UCC Immunovirology Professor Liam Fanning answers all your vaccine questions

Figures released last month showed that vaccine hesitancy is higher among young 18 to 34-year-old...
Michael Staines
Michael Staines

15.13 8 Jul 2021

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UCC Immunovirology Professor L...

UCC Immunovirology Professor Liam Fanning answers all your vaccine questions

Michael Staines
Michael Staines

15.13 8 Jul 2021

Share this article

Figures released last month showed that vaccine hesitancy is higher among young 18 to 34-year-olds than older age groups.

While demand for the Johnson & Johnson jab at pharmacies has been extremely high the figures suggest there are those in younger age groups with concerns over issues including health conditions and pregnancy.

The figures published by the Irish Pharmaceutical Healthcare Association (IPHA) showed that 11% of 18 to 24-year-old were unsure about taking the jab while 5% planned to refuse.


Among 25 to 34-year-olds, 7% were unsure and 13% planned to refuse.

This morning UCC Professor of Immunovirology Liam Fanning joined Newstalk Breakfast to answer listeners' questions about the four vaccines on offer.

Is there any up-to-date research on what vaccine would be best for a breastfeeding mother?

“The advice on that is to take any vaccine when you are offered,” said Professor Fanning.

“The mRNA vaccines (Pfizer and Moderna) would give you very good protection and also we know that the side effect profile from them in pregnant individuals is very low. From the American data we have seen that there are very little side effects at all from taking vaccines when breastfeeding or pregnant.”

I got my first Pfizer shot there four weeks ago and, at the time, there was a questionnaire I had to answer regarding medical conditions and allergies. I answered them all but I’m due to get my second shot tomorrow and I got another questionnaire with different questions. So, my question is, are there different ingredients in the first shot than there are in the second?

“No, they are exactly the same,” said Professor Fanning.

“The first shot and the second shot are exactly the same. Those questions are probably being asked out of an abundance of caution to make sure they haven’t missed anything that would be a counterindication of taking the vaccine – of which as you know there are very few.

“It’s possible the questionnaire has been reformulated or something like that. The questions are the same more or less.”

My daughter is 21. She doesn’t have any underlying conditions. She has read the WHO information saying there is no evidence to say it stops transmission. She believes it shouldn’t be offered to her age group. Can you convince her why she should take it?

“These vaccines have been shown to have different levels of protection against transmission,” said Professor Fanning.

“An individual who is vaccinated with an mRNA vaccine has 90% against acquiring this infection. The vector-based vaccines, which are the J&J and AstraZeneca have slightly less – they are around 60% protection against acquiring this infection, once fully immune after receiving your second shot.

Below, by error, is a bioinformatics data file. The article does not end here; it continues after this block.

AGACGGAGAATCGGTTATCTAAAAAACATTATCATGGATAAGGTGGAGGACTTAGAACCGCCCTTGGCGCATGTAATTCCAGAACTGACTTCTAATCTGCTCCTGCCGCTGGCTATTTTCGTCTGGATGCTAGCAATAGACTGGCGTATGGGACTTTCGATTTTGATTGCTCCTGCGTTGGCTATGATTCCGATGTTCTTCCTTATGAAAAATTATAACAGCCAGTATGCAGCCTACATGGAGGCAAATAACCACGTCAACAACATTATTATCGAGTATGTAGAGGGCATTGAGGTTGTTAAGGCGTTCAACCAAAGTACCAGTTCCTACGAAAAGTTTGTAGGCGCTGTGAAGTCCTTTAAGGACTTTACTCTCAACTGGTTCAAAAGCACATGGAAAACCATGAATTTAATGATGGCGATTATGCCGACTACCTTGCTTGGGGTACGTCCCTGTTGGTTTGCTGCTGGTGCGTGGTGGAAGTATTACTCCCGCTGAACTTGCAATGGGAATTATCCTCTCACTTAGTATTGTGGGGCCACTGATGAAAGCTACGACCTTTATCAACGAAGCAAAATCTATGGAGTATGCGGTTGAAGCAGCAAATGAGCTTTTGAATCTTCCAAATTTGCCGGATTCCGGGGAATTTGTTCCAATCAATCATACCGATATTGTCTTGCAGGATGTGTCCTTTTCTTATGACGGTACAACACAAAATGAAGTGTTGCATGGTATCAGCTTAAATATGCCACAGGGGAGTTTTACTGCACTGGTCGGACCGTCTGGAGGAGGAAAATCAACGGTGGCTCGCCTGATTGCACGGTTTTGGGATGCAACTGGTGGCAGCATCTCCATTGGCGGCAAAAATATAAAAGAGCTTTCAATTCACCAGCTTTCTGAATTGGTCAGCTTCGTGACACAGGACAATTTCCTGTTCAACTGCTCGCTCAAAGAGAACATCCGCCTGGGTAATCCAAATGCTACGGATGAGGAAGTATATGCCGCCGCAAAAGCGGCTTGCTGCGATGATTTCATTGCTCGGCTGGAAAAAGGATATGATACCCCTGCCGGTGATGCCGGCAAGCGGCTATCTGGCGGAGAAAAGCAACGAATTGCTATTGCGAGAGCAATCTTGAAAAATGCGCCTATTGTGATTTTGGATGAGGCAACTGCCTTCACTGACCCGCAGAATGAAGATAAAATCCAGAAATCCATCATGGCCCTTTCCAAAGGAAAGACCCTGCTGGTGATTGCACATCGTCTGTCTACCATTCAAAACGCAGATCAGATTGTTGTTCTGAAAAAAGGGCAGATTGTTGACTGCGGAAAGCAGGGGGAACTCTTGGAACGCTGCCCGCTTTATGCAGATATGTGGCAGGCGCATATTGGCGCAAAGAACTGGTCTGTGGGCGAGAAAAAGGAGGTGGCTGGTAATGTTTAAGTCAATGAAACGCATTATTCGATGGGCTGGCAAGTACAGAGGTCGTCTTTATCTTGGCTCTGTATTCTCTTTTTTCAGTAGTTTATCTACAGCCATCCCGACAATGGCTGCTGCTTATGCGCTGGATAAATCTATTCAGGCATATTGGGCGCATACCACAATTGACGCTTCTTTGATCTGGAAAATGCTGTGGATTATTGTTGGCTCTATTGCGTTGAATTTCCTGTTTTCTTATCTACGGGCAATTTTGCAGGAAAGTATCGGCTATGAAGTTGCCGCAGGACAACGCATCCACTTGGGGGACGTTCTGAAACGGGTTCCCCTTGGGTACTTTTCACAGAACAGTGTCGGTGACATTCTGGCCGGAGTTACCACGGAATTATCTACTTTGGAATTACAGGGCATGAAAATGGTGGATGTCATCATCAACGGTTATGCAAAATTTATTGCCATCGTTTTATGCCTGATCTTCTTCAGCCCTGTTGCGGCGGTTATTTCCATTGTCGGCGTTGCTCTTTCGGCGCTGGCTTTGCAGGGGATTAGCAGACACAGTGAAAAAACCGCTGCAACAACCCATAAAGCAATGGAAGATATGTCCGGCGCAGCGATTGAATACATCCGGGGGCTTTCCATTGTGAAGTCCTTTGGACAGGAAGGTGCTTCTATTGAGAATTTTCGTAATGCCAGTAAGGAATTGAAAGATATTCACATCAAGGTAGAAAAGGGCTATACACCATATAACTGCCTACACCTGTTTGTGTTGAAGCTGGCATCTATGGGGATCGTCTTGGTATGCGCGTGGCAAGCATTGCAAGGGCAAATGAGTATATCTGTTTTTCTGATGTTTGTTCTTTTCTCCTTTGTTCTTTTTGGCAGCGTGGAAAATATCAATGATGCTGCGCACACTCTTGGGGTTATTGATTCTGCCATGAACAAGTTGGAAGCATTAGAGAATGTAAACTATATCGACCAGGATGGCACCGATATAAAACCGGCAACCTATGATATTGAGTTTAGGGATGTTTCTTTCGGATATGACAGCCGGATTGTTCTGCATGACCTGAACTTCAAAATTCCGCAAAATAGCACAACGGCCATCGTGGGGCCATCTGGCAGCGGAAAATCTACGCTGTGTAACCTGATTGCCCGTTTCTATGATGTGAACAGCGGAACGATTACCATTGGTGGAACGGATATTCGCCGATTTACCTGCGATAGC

“The advantage of being protected so highly from picking up this infection is it prevents you from passing it on to others. We do know that individuals who are vaccinated have a much lower viral load and are less likely to pass it on, but nonetheless, they can pass it on and nobody wants to pass it on to others.

“It gives very good protection against being infected.”

I have received a double AstraZeneca jab in the UK and I am back in Dublin now and I am being offered a Jansen (J&J). Because I am over 50, I am being offered a Jansen single shot. Are there any issues with taking that single shot? Will it improve efficacy or should I not take it?

“That is an extremely good immunological question,” said Professor Fanning.

“We do know that mixing the vector-based vaccines (AZ and J&J) with the mRNA vaccines (Pfizer and Moderna) gives you a very strong immunological response – in fact, better than two AstraZenecas.

“Mixing the two vector-based vaccines, there is very little data on that to date yet. From the AstraZeneca vaccine you have received you have very good coverage from hospitalisation and serious illness and from picking up this infection.

“The data supports getting the mRNA vaccines (Pfizer and Moderna) - in other words, a completely different vector delivery mechanism - for, in this case, the third shot.”

Is it possible that there will be serious long-term side effects from this vaccine? My main concern is that we don’t know what kind of serious health issues may crop up in the coming years.

“That is a very reasonable question,” said Professor Fanning.

“Just to give you some figures. In early June there were about 2.3 billion vaccines given globally.

“Vaccines historically have a very good track record of protecting against infection. Any symptoms tend to appear within the first week or two and some unusual ones tend to appear in the first month or two.

“So, there is no evidence to date to suggest that any of the vaccines that are currently being used in the COVID-19 vaccination programme generate any long-term side effects.”

I haven’t got a date for my second vaccine. My 28 days would have been on July 7th. Is it OK for me to go over my 28 days?

“I can answer this one. Yes, indeed it is,” said Ciara Kelly.

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